i'm just say'n is all
Back in the 80's - 90's I read a 6 page spread in scientific american about inflationary theory by Andrei Linde, a much joked about scientist from Russia.
This was a rival to Big Bang that seemed to explain the universe way better than any theory previously had done and one of the key parts was that the universe would not end but bounce back again and again. He also stated that physical properties would not transfer from one universe to another and that areas within a universe could deflate and force themselves out of our universe and create a daughter universe that would then go off and expand and shrink on its own.
So yeah, the theory's not new at all, it's just being refined over time.
Posted By Andy Bright Monday 2nd July 2007 21:52 GMT
"No doubt Creationists would have us believe..
that God simply used a giant Space Hopper ..."
Odd that - I haven't noticed any Creationists jumping onto this bandwagon...
They still believe that there was an orderly creation by an omnipotent God. None of this bouncy-bouncy stuff.
It's the silly evolutionists who keep changing the details of their "theory".
Rock-solid science - yeah, right!!
I'm just trying to work out exactly what your objection to my post was, or whether you were just trying to get a reaction.
If it makes you feel better, I wrote my physics Master's dissertation on general relativity. However, I really don't see what my expertise or lack of it has to do with the point that many people here seem to be making.
I AM a pedant. But I think that's OK - sometimes it's important to be right. When you're reporting news (or 'news') is one of those times. I don't want to be distracted by Hype. I want to know what the new theory is about.
I also think that the need for scientists to understand the difference between the models that they create and the universe that they represent is more important than my pedantry.
I suppose it would also be pedantic to point out that david was talking about established theories, not facts. I happen to believe he's wrong about the theory being a 'rehash;' it's not a regurgitation either. But if popular science reporting insists on treating every small theoretical advance (on many people's many works) as some completely novel revolutionary and complete understanding of how the world works, it's no wonder that people will start to become cynical.
For instance, you summarize that the model can be 'verified by looking for footprints in the cosmological landscape' - such as? I would hope that you're right; It would be nice even if some possible candidates were mentioned in the article, but they weren't. Let's face it, advertising the fact that a theory (any theory) NEEDS corroborating empirical evidence only serves to undermine the impact of the story.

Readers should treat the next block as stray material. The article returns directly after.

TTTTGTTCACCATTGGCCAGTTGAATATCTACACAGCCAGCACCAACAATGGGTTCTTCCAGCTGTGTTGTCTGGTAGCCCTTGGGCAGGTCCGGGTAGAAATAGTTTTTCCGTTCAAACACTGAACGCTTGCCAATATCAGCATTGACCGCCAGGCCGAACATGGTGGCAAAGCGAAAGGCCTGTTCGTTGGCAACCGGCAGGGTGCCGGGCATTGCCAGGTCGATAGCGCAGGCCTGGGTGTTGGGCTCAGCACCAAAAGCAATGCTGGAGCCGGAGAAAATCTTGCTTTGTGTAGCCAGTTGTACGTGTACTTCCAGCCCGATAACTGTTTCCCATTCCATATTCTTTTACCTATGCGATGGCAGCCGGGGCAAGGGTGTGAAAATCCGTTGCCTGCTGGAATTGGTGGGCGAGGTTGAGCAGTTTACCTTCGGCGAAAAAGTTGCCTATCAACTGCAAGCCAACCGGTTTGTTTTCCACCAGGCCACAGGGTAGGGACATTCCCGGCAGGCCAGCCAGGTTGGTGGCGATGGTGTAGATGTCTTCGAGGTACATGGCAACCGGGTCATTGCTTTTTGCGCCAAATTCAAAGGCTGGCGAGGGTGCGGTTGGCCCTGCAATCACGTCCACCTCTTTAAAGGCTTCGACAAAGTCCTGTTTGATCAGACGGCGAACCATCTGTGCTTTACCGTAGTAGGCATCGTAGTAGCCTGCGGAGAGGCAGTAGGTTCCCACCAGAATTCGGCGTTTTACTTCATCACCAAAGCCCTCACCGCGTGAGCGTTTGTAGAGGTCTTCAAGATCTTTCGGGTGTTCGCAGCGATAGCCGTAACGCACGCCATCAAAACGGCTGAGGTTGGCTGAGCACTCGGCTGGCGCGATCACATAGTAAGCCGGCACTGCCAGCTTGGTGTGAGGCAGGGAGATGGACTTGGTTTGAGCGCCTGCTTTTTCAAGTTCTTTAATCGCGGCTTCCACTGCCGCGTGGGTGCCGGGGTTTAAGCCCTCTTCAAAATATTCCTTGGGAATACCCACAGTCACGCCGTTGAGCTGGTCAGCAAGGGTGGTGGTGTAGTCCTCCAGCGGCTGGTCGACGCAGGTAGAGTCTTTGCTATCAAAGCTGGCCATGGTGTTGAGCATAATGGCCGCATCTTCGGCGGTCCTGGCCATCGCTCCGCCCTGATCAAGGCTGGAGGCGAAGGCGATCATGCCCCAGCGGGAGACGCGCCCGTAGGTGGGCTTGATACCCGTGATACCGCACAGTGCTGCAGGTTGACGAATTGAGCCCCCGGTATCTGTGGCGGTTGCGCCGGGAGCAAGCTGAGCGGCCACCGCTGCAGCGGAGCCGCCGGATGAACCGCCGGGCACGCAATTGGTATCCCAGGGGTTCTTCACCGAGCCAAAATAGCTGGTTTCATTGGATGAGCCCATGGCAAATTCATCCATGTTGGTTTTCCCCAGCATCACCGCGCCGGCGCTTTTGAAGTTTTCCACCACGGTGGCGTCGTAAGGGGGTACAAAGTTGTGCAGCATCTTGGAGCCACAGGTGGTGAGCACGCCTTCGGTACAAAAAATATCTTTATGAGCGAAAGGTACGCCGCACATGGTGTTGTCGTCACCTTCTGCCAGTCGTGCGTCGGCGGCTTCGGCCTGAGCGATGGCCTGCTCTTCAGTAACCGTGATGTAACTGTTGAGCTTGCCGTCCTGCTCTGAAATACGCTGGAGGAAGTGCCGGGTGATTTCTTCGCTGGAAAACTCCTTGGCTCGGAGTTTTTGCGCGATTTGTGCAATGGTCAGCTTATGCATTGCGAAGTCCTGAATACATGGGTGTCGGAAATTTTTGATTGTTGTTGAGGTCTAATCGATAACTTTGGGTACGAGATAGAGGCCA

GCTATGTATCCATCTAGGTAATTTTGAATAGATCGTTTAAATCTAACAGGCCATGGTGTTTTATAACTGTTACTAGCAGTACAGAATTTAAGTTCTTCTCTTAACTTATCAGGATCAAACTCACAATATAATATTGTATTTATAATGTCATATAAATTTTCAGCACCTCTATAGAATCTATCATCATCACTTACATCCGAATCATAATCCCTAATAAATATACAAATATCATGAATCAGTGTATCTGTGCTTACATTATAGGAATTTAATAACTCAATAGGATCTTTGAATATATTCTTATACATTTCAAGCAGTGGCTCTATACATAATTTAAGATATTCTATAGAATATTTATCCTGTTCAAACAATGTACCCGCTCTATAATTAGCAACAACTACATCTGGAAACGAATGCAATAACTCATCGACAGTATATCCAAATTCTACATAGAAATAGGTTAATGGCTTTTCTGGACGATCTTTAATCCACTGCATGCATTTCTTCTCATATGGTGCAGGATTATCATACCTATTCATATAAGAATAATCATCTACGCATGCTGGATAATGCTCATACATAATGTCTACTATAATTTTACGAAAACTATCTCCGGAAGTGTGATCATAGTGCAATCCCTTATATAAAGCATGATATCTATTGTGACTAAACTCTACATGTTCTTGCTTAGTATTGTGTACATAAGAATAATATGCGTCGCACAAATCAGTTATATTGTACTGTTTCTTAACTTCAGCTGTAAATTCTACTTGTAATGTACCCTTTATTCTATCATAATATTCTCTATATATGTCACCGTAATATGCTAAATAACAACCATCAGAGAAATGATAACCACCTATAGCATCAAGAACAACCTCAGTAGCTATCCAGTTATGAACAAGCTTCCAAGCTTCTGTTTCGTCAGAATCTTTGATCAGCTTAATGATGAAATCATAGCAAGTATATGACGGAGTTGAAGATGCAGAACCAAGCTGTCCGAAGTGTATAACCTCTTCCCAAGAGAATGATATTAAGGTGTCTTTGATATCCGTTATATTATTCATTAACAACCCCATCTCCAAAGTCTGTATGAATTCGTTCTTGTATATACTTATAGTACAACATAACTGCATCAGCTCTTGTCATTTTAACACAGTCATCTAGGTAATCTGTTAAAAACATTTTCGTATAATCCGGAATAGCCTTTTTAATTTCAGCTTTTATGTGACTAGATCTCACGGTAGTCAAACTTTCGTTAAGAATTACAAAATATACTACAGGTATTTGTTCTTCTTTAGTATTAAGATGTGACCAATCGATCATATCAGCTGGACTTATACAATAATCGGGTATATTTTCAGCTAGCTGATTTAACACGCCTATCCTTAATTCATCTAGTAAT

Instead of the hype, let's have some independant peer commentary. Let's examine what points are important, and how it could develop our current understanding. Let's have some damn criticism, too. Just be honest and say that you're speculating when that's what you're doing.
Well, it appears that this whole of creation is like a paddle ball. And the fundamental thing about paddle ball is you need someone to get it going, otherwise it just sits there and does not do much.
I don’t know where you can put creationism in. I mean I guess someone has to make the paddle, and the ball, and the stringy bit, but the more important thing is whose hand is on the paddle.
The Big Bang is a political idea drummed up by scientists who don't want to be in a constant war with the religious power structures. Everybody jumps on the idea because it doesn't completely eradicate Genesis. I have no problem with there being a supreme diety. However, I don't think that job comes with constraints imposed by what passes for human intelligence.
Since matter and energy are somewhat equivalent in my view of the universe (www.m2solids.com/atom.html), it is really just a matter of twistedness showing up in the fabric or going away. Time comes in two flavors, now and then. We can never directly observe now. So it is just as likely that is where stuff comes into being on a constantly streaming, ongoing basis.